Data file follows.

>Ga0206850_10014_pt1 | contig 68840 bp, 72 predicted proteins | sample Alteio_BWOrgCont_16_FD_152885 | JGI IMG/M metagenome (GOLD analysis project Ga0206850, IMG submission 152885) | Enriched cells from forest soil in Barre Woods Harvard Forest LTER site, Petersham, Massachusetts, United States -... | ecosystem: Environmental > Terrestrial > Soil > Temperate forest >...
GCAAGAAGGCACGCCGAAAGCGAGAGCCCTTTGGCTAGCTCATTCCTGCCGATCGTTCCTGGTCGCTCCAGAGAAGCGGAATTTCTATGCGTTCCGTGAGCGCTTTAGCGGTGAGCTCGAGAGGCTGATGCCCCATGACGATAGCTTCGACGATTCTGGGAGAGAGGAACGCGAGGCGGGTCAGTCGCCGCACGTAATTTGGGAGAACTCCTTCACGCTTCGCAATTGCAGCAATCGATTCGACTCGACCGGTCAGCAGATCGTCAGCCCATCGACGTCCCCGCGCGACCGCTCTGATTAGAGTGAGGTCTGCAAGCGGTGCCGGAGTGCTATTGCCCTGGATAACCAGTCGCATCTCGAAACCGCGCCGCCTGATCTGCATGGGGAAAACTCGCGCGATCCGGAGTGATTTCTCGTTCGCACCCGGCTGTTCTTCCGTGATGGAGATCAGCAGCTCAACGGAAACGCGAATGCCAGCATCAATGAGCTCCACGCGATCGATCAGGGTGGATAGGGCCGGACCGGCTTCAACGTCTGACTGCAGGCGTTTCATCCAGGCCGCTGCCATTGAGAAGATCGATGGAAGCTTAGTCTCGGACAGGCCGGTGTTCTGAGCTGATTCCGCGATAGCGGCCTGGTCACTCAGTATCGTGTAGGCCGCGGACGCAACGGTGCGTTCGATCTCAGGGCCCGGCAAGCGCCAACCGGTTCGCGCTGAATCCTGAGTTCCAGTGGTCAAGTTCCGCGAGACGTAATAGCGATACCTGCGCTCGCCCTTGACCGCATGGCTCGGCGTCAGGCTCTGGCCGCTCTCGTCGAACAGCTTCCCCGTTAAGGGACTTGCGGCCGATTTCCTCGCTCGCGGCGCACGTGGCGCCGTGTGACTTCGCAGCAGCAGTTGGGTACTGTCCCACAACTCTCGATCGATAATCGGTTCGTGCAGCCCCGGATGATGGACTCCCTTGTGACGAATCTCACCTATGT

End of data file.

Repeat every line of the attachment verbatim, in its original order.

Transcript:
>Ga0206850_10014_pt1 | contig 68840 bp, 72 predicted proteins | sample Alteio_BWOrgCont_16_FD_152885 | JGI IMG/M metagenome (GOLD analysis project Ga0206850, IMG submission 152885) | Enriched cells from forest soil in Barre Woods Harvard Forest LTER site, Petersham, Massachusetts, United States -... | ecosystem: Environmental > Terrestrial > Soil > Temperate forest >...
GCAAGAAGGCACGCCGAAAGCGAGAGCCCTTTGGCTAGCTCATTCCTGCCGATCGTTCCTGGTCGCTCCAGAGAAGCGGAATTTCTATGCGTTCCGTGAGCGCTTTAGCGGTGAGCTCGAGAGGCTGATGCCCCATGACGATAGCTTCGACGATTCTGGGAGAGAGGAACGCGAGGCGGGTCAGTCGCCGCACGTAATTTGGGAGAACTCCTTCACGCTTCGCAATTGCAGCAATCGATTCGACTCGACCGGTCAGCAGATCGTCAGCCCATCGACGTCCCCGCGCGACCGCTCTGATTAGAGTGAGGTCTGCAAGCGGTGCCGGAGTGCTATTGCCCTGGATAACCAGTCGCATCTCGAAACCGCGCCGCCTGATCTGCATGGGGAAAACTCGCGCGATCCGGAGTGATTTCTCGTTCGCACCCGGCTGTTCTTCCGTGATGGAGATCAGCAGCTCAACGGAAACGCGAATGCCAGCATCAATGAGCTCCACGCGATCGATCAGGGTGGATAGGGCCGGACCGGCTTCAACGTCTGACTGCAGGCGTTTCATCCAGGCCGCTGCCATTGAGAAGATCGATGGAAGCTTAGTCTCGGACAGGCCGGTGTTCTGAGCTGATTCCGCGATAGCGGCCTGGTCACTCAGTATCGTGTAGGCCGCGGACGCAACGGTGCGTTCGATCTCAGGGCCCGGCAAGCGCCAACCGGTTCGCGCTGAATCCTGAGTTCCAGTGGTCAAGTTCCGCGAGACGTAATAGCGATACCTGCGCTCGCCCTTGACCGCATGGCTCGGCGTCAGGCTCTGGCCGCTCTCGTCGAACAGCTTCCCCGTTAAGGGACTTGCGGCCGATTTCCTCGCTCGCGGCGCACGTGGCGCCGTGTGACTTCGCAGCAGCAGTTGGGTACTGTCCCACAACTCTCGATCGATAATCGGTTCGTGCAGCCCCGGATGATGGACTCCCTTGTGACGAATCTCACCTATGT